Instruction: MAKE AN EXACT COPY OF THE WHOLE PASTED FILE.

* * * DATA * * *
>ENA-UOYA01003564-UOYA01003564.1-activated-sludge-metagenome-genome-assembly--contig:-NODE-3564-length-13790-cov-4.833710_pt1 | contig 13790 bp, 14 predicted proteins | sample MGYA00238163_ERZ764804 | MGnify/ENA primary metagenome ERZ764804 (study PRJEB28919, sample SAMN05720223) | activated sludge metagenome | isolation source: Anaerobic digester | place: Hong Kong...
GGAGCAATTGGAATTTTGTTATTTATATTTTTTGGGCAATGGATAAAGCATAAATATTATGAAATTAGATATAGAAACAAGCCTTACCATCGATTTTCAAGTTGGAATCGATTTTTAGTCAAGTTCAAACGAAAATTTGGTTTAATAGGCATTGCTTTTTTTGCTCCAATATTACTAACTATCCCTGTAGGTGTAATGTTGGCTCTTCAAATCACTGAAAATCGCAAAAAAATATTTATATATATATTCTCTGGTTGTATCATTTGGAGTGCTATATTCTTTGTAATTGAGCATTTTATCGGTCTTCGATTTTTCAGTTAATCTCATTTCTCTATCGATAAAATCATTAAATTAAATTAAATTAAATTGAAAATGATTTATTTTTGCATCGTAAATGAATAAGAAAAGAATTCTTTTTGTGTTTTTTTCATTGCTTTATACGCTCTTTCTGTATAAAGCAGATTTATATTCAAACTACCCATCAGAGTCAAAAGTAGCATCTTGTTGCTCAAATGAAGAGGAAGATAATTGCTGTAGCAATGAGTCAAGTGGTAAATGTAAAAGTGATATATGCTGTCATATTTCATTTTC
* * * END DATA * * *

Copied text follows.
>ENA-UOYA01003564-UOYA01003564.1-activated-sludge-metagenome-genome-assembly--contig:-NODE-3564-length-13790-cov-4.833710_pt1 | contig 13790 bp, 14 predicted proteins | sample MGYA00238163_ERZ764804 | MGnify/ENA primary metagenome ERZ764804 (study PRJEB28919, sample SAMN05720223) | activated sludge metagenome | isolation source: Anaerobic digester | place: Hong Kong...
GGAGCAATTGGAATTTTGTTATTTATATTTTTTGGGCAATGGATAAAGCATAAATATTATGAAATTAGATATAGAAACAAGCCTTACCATCGATTTTCAAGTTGGAATCGATTTTTAGTCAAGTTCAAACGAAAATTTGGTTTAATAGGCATTGCTTTTTTTGCTCCAATATTACTAACTATCCCTGTAGGTGTAATGTTGGCTCTTCAAATCACTGAAAATCGCAAAAAAATATTTATATATATATTCTCTGGTTGTATCATTTGGAGTGCTATATTCTTTGTAATTGAGCATTTTATCGGTCTTCGATTTTTCAGTTAATCTCATTTCTCTATCGATAAAATCATTAAATTAAATTAAATTAAATTGAAAATGATTTATTTTTGCATCGTAAATGAATAAGAAAAGAATTCTTTTTGTGTTTTTTTCATTGCTTTATACGCTCTTTCTGTATAAAGCAGATTTATATTCAAACTACCCATCAGAGTCAAAAGTAGCATCTTGTTGCTCAAATGAAGAGGAAGATAATTGCTGTAGCAATGAGTCAAGTGGTAAATGTAAAAGTGATATATGCTGTCATATTTCATTTTC